by Chetanya Robinson
Four years ago Esther “Little Dove” John, then 64, accomplished something she had wanted to do since junior high. She became a member of the electoral college, and in December 2016, joined 538 others across the country to choose the next president of the United States.
John, a longtime Beacon Hill community member, artist and activist whose friends call her Dove, never imagined her choice would cause a ripple that would reach the U.S. Supreme Court.
Members of the electoral college are expected to vote for whoever wins the popular vote in their states. But in 2016, ten electors across the country tried, and seven succeeded, in casting a vote for someone else. It was the largest such revolt since 1808.
John was one of them. Though a majority of Washington State voters chose Hillary Clinton, John and two other electors in Washington — Bret Chiafalo and Levi Guerra — voted instead for former U.S. Secretary of State Colin Powell, in a long-shot attempt to stop Donald Trump from becoming president.
The hope was that at least 37 Republican electors would also choose Powell, which would force an electoral tie, and throw the choice of president to the Republican-controlled House, which would then select Powell as the next president. Powell was considered more moderate than Trump and closer in values to Washington voters.
Seperate from this effort, another Washington elector, Robert Satiacum Jr. of the Puyallup Tribe, also broke with the popular vote, casting his ballot for Native American activist Faith Spotted Eagle.
In 2016, John was deeply concerned about stopping Trump from becoming president. “When people voted for Donald Trump, I thought well this is my destiny, this is what I should do,” she said. “We were trying to save the country,” she said of the unsuccessful gambit she participated in. “We were choosing country over the state, and over party.”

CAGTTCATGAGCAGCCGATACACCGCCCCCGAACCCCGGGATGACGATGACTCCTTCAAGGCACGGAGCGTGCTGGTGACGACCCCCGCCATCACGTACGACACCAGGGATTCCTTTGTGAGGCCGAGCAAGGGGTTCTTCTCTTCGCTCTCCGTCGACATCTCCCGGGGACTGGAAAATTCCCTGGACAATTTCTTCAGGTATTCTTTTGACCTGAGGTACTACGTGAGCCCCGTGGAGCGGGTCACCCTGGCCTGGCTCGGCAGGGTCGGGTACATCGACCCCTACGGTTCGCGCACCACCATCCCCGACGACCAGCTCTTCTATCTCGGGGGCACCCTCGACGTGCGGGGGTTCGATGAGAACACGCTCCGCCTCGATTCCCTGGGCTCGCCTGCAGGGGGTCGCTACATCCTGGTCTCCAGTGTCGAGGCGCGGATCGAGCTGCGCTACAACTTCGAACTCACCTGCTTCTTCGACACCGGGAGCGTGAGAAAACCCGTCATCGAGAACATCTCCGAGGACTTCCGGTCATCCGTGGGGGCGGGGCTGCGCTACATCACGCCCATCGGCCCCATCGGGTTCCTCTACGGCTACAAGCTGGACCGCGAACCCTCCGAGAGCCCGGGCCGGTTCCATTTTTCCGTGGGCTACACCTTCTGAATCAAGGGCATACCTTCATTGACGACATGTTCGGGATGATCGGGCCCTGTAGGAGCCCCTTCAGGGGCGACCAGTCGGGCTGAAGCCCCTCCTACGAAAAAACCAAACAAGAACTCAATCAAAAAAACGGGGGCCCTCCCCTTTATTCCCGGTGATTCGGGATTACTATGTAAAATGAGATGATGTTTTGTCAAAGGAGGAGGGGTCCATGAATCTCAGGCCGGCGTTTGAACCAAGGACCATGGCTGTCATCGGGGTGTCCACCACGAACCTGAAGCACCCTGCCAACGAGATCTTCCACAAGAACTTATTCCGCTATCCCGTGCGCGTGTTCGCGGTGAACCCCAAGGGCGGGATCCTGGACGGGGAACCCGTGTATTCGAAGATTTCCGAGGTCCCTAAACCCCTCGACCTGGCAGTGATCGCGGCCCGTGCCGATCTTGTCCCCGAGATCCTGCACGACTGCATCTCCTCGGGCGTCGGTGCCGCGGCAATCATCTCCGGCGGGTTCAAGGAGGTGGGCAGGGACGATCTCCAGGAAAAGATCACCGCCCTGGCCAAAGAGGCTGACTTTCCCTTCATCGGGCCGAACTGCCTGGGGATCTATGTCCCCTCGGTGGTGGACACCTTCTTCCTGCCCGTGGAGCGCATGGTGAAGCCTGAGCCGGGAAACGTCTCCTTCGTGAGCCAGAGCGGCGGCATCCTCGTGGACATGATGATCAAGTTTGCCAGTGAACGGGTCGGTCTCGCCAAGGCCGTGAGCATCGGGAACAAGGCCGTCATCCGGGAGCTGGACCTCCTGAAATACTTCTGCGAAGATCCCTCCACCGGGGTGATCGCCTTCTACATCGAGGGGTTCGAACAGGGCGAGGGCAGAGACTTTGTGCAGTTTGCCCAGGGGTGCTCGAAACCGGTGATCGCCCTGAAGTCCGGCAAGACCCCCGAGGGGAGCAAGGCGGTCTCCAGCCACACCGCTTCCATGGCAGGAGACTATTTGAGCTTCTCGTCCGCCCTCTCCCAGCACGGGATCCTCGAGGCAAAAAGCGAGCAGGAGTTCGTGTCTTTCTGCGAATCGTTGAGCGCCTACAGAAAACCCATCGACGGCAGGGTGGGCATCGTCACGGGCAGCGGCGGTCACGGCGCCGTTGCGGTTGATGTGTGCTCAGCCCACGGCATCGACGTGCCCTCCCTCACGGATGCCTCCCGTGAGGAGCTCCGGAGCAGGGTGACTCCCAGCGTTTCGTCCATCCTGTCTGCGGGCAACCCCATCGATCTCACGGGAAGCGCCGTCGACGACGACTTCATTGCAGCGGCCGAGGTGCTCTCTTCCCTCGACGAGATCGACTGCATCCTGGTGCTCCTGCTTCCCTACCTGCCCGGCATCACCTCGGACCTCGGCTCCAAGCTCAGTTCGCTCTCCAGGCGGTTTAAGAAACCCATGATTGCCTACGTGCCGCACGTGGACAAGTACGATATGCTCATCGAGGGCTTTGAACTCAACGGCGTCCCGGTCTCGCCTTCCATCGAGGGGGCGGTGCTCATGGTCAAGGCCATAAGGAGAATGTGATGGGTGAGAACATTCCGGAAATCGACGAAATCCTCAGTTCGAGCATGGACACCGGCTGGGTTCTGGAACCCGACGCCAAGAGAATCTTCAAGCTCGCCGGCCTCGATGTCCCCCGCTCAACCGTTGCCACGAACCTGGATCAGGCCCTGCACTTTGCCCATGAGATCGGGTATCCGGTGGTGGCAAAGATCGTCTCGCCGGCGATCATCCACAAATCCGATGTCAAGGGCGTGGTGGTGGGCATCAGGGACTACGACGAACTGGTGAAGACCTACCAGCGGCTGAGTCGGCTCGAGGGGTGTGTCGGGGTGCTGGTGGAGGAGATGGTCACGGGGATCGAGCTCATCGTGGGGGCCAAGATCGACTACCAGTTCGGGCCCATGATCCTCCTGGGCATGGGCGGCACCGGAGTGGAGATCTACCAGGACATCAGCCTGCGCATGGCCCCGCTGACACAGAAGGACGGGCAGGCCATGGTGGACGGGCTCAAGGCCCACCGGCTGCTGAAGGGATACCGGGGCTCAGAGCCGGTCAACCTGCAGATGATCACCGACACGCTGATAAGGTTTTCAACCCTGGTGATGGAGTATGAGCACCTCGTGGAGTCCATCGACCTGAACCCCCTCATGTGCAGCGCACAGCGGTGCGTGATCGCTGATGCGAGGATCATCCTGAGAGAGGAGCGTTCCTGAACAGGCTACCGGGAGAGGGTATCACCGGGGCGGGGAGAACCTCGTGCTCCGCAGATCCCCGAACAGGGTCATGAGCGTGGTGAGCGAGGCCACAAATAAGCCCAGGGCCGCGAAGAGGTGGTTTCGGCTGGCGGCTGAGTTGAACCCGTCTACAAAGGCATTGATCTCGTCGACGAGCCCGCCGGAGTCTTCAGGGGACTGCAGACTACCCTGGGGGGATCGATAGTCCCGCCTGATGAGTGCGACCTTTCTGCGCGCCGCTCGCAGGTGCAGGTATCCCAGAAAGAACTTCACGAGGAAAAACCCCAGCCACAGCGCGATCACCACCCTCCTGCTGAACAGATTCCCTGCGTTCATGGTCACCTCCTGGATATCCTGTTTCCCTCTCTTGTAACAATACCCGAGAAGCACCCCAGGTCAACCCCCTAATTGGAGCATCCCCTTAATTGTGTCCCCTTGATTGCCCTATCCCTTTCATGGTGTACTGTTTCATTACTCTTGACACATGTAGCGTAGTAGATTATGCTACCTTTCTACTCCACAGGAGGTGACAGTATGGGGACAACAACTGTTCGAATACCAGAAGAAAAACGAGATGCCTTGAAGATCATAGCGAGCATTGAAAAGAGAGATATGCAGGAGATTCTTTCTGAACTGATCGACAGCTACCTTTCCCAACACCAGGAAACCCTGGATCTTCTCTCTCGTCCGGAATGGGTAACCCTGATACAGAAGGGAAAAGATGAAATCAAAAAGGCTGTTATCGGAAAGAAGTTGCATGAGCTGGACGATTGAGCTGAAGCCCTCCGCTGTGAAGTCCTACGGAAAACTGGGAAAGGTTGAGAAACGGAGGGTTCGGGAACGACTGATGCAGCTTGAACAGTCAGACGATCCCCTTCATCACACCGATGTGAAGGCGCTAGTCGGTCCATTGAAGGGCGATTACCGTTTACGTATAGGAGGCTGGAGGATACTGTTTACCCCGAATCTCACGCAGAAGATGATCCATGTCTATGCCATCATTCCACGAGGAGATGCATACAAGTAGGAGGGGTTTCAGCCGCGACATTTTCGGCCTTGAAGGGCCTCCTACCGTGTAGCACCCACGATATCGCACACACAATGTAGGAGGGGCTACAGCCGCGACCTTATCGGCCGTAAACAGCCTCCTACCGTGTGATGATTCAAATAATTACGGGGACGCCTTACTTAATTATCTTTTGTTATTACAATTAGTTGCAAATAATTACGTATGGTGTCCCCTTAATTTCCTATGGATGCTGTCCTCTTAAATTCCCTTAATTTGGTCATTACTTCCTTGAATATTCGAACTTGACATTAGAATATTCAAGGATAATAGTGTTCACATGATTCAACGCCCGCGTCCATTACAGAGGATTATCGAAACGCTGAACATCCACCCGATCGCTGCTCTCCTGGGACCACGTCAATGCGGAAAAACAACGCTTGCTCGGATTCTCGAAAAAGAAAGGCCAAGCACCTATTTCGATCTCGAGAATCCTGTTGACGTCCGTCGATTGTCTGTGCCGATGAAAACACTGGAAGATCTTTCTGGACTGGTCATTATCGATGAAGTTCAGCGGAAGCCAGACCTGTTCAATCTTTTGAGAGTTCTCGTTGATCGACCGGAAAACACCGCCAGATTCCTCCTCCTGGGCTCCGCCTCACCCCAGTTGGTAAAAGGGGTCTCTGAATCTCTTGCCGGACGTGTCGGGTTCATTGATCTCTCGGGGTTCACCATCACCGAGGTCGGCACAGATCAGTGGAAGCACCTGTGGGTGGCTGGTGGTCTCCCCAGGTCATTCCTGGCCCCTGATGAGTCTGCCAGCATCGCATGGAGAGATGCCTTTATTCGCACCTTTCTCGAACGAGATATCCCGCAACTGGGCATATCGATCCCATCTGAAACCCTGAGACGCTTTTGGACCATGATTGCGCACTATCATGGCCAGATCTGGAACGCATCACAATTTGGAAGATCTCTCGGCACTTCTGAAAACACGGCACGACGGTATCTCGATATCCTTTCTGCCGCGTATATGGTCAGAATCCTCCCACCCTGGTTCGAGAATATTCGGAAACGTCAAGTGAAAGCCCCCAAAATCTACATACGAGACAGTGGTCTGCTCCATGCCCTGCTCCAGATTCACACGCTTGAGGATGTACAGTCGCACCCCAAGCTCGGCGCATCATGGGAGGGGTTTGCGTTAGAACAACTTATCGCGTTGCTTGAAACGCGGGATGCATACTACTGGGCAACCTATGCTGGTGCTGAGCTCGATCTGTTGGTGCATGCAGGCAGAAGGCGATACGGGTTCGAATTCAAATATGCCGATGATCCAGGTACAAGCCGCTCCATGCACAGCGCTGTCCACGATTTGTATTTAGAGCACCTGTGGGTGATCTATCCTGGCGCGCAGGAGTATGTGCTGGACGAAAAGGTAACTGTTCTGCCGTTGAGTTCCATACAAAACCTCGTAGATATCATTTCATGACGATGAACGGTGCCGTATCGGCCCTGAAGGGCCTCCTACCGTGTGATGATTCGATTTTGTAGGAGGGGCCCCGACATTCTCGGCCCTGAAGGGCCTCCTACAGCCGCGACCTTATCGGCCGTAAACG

As an elector, John was free to make her choice. The state of Washington frowned on it.
The state fined John and the other electors $1,000 for not choosing Clinton. John, Chiafalo and Guerra challenged the fine in court, but the Washington State Supreme Court upheld the fine.
Now, their challenge has reached the U.S. Supreme Court, along with a similar case in Colorado, where elector Michael Baca was removed and replaced in 2016 for saying he wouldn’t vote for Clinton.
While there is no federal law, and nothing in the Constitution that requires electors to vote a certain way, thirty states have passed laws that try to require electors to vote as pledged, according to the National Conference of State Legislatures. Before 2016, no state had punished an elector for breaking their pledge.
Last year the Washington State legislature passed a law allowing the state to remove and replace so-called “faithless” electors.
On May 13, the U.S. Supreme Court held oral arguments over the phone for Chiafalo v. Washington and Colorado Department of State v. Baca. Washington state solicitor general Noah Purcell argued that states have the right to impose conditions on the electors they choose — something widely agreed upon — but that they should also be able to enforce these conditions, for example by fining or replacing an elector who breaks their pledge.
Justice Ruth Bader Ginsburg suggested this might be a valid argument. “It’s somewhat hard to understand the concept of something I am pledged, bound to do, I have made a promise to do something — but that promise is unenforceable,” she said while questioning attorney Larry Lessig, who argued on behalf of Chiafalo and the other faithless electors.
Lessig argued that states do not have this power. “The framers did believe that the electors would exercise independent judgement — that’s absolutely clear,” he said.
Justices Alito and Kavanaugh raised concerns that if electors were actually allowed to vote for whoever they wanted, the result would be chaos — there would be massive campaigns to influence electors, and elections might be decided by the House. Alito asked what would happen if electors could be bribed before they vote. Kavanaugh suggested the Court should “avoid chaos” as a principle in judging.
Lessig countered that historically, only a tiny fraction of electors have voted against the party they were pledged to, and only once in a way that would have decided an election.